Trump says he could invoke emergency powers to build wall without Congress

Hunter Walker
White House Correspondent
President Trump speaks to reporters in the Rose Garden on Friday as Vice President Mike Pence looks on. (Photo: Jim Young/Reuters)

WASHINGTON — President Trump floated the possibility he could declare a “national emergency” in order to build a wall on the southern border during a freewheeling press conference at the White House on Friday.

“I can do it if I want. … We can call a national emergency because of the security of our country, absolutely,” Trump said, adding, “We can do it. I haven’t done it. I may do it. I may do it. But we could call a national emergency and build it very quickly.”

Trump’s comments confirmed an earlier report from ABC that he has considered making an emergency declaration.

The president’s press conference was held in the Rose Garden and followed a meeting with congressional leaders from both parties about the government shutdown, which began on Dec. 22. The shutdown was sparked by Trump’s demand for over $5 billion for a border wall. Democrats have refused to provide the funding and argued that a wall would be ineffective.

Though he suggested he could build the wall without authorization from Congress under emergency powers, Trump said he is still trying to make a deal with the Democrats.

“If we can do it through a negotiated process, we’re giving that a shot,” the president said.

In response to a question asking if he meant that as a threat, Trump said raising an emergency declaration shouldn’t be taken by Democrats as intimidation.

“I’d never threaten anybody, but I am allowed to do that, yes,” Trump said.

A presidential declaration of a national emergency to construct a border wall would likely face legal challenges. Trump and other administration officials have argued there is a crisis on the border and made dubious claims that terrorists have been apprehended there. At his press conference, Trump was joined by Department of Homeland Security Secretary Kirstjen Nielsen, who repeated his claim that terrorists have been caught at the border, although without providing conclusive details.

Prior to Trump’s press conference, newly minted Democratic House Speaker Nancy Pelosi and Democratic Senate Minority Leader Chuck Schumer made brief remarks in front of the West Wing about their meeting with Trump. Pelosi characterized it as a “lengthy and sometimes contentious conversation.” Schumer said Trump expressed willingness to keep the government “closed for a very long period of time, months or even years.”

In the Rose Garden, Trump said Schumer’s report was accurate, but that he had set up working groups to negotiate throughout the coming weekend and expressed optimism a deal could be reached as early as next week.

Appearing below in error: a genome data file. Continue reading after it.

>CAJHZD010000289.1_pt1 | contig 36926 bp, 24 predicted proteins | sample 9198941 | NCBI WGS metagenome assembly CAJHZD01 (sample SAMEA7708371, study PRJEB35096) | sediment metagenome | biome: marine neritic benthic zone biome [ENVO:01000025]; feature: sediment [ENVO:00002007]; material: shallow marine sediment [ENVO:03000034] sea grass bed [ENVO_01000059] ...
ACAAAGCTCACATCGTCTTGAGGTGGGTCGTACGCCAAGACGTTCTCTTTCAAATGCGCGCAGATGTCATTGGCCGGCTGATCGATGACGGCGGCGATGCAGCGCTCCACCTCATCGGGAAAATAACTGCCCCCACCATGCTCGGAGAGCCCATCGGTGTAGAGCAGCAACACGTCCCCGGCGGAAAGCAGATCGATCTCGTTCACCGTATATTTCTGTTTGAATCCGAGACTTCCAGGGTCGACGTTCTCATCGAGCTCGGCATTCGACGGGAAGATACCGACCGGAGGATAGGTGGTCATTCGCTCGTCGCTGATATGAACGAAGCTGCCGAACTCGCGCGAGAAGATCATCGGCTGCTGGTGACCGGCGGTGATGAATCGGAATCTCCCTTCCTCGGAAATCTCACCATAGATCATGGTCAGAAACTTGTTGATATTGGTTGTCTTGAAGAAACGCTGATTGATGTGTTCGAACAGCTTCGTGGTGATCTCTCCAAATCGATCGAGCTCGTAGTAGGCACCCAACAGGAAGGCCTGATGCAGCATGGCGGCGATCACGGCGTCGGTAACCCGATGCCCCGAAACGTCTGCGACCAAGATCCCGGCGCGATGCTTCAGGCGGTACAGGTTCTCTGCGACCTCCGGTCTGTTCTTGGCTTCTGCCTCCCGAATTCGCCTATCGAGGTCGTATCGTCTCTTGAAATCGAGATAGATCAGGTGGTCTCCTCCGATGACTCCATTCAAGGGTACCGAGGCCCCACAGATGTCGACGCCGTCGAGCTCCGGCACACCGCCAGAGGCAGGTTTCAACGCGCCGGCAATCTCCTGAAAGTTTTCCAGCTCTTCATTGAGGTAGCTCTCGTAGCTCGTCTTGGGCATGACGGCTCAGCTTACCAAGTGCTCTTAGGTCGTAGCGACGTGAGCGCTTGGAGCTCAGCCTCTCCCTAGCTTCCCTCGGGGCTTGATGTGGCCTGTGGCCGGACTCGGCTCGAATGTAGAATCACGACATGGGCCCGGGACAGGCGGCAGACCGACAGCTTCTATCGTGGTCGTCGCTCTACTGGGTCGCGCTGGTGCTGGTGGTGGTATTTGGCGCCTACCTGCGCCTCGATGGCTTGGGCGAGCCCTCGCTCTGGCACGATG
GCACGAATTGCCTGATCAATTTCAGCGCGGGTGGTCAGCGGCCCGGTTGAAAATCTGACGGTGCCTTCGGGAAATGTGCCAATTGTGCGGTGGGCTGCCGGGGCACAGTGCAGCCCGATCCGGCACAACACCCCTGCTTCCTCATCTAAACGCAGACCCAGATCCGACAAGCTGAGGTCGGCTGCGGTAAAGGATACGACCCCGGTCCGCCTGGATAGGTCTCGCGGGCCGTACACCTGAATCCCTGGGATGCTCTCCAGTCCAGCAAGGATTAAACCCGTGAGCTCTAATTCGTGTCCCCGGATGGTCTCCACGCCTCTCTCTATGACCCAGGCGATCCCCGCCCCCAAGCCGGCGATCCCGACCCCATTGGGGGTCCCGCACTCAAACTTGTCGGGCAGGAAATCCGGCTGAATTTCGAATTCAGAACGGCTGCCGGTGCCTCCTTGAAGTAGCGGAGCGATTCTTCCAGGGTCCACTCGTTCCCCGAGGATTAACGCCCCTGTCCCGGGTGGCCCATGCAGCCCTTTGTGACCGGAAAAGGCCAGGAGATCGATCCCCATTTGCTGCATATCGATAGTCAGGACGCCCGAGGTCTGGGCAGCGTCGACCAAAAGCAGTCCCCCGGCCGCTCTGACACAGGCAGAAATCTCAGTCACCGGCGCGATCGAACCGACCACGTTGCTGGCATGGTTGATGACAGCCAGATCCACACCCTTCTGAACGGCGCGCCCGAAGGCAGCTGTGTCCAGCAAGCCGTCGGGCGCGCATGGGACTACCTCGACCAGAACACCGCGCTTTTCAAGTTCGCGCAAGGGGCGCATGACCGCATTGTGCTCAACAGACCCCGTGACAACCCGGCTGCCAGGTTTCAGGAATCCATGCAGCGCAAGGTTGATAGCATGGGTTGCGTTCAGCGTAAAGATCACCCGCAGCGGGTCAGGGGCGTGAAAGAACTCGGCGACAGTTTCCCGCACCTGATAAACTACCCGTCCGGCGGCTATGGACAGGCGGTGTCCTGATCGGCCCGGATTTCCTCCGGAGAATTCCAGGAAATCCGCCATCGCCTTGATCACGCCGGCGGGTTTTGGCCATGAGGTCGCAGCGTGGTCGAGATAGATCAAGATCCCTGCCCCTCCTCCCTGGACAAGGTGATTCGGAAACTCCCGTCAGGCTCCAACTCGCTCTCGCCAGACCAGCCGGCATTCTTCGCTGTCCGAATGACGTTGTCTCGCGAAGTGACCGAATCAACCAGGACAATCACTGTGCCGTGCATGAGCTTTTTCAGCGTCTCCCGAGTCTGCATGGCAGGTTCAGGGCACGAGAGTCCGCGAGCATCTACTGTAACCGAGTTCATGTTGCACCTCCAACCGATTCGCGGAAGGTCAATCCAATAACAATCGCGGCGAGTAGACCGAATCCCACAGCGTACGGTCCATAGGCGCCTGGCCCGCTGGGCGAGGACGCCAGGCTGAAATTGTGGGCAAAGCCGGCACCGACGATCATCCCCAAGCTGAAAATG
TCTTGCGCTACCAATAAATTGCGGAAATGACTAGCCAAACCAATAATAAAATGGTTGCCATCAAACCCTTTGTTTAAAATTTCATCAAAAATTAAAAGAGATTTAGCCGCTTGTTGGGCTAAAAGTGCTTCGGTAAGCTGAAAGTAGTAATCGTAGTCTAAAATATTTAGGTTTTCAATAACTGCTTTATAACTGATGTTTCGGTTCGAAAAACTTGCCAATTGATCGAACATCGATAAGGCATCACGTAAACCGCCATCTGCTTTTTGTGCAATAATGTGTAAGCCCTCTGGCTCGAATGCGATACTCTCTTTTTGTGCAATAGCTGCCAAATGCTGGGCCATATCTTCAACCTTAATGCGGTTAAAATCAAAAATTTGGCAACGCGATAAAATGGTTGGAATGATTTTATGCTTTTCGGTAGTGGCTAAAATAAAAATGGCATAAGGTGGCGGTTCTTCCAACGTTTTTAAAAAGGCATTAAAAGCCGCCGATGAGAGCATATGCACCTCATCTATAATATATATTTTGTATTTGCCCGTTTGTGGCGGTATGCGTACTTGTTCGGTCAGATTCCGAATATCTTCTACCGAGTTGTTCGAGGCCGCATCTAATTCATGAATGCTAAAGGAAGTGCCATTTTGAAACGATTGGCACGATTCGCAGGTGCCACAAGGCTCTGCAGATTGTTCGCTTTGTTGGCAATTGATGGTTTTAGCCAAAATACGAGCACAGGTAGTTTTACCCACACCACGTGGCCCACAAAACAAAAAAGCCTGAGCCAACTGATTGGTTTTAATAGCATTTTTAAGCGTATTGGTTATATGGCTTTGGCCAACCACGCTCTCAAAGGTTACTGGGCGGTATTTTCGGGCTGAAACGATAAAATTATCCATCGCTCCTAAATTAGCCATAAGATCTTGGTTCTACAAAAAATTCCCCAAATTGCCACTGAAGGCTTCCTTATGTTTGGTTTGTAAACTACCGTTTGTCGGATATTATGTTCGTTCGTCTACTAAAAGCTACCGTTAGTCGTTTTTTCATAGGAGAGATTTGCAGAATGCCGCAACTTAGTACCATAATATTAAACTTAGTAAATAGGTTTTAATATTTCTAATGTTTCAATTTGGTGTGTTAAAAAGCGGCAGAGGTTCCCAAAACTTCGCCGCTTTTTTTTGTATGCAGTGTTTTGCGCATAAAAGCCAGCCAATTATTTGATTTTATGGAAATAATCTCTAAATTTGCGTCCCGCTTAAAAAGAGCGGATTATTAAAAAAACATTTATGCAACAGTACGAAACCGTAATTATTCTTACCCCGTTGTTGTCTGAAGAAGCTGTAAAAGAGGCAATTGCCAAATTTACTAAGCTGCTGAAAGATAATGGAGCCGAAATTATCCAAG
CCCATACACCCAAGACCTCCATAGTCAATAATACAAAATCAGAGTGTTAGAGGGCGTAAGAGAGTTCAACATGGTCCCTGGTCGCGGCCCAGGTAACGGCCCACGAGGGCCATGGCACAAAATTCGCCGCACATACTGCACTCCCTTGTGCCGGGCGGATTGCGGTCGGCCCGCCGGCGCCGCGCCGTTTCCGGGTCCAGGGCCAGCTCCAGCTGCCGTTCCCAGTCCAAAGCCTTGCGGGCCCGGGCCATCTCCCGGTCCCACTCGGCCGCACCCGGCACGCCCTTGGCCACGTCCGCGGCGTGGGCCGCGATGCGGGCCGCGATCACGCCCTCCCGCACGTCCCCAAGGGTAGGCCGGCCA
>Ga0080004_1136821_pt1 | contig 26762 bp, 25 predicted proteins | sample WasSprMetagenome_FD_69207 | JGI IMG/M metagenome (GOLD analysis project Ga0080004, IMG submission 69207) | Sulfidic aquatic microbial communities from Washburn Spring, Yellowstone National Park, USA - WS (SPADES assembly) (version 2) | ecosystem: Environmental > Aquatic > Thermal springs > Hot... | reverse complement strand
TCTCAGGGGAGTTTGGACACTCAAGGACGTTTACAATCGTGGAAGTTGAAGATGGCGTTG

The president took questions for over a half hour at the press conference. Among many other things, he also addressed controversial comments made by a freshman congresswoman who called for his impeachment, and recent dramatic declines in the stock markets tied to the ongoing trade tensions with China. Trump also said he discussed potentially making a deal to revive the DACA protections for young immigrants as part of an agreement to end the shutdown, but he reiterated his view that this could not be done until the legal challenges to his attempts to end that program were resolved. And Trump addressed the federal workers who are missing paychecks due to the shutdown. He said he is confident they are supportive of his position since “a lot of them want to see border security.”

Trump also discussed some of the details of his vision for a wall. He said his administration is already using eminent domain to secure needed territory along the border and said the government has made “generous” offers to people whose land is being taken. Trump said this process would not slow down wall construction.

“It’s not going to hold it up because, under the military version of eminent domain and under actually homeland security we can do it before we even start. … We have already purchased a lot of it,” Trump said.

Whatever happens, the finished product will not match Trump’s signature campaign promise, which was a concrete border wall that would be paid for by Mexico.

Trump has recently modified his rhetoric and said he is open to steel slats or another type of barrier. At his press conference, Trump insisted this would only be a stronger version of the wall than what he promised.

“Steel is stronger than concrete. If I build this wall, or fence, or anything the Democrats need to call it … if I build a steel wall rather than a concrete wall, it will actually be stronger than concrete,” Trump said.

Trump has recently claimed Mexico would pay for the wall through his new USMCA trade pact. Yahoo News asked Trump to describe the “specific mechanism” in that agreement that would lead to Mexico paying for the wall. Trump initially did not directly answer the question and instead declared, “You’re going to be seeing it very soon.”

The president went on to suggest the country “will be making billions and billions of dollars a year in more money” through his trade deal as businesses return to the U.S. and that this would be “paying for the wall many, many times over.”

However, the USMCA has yet to be approved by Congress. Even if the pact is approved and does indeed lead to increased tax revenue, that money could not be used for a border wall without congressional approval.

Nevertheless, Trump said these funds would be coming “in a period of a year, two years and three years.”

“Absolutely Mexico is paying for the wall,” Trump said.

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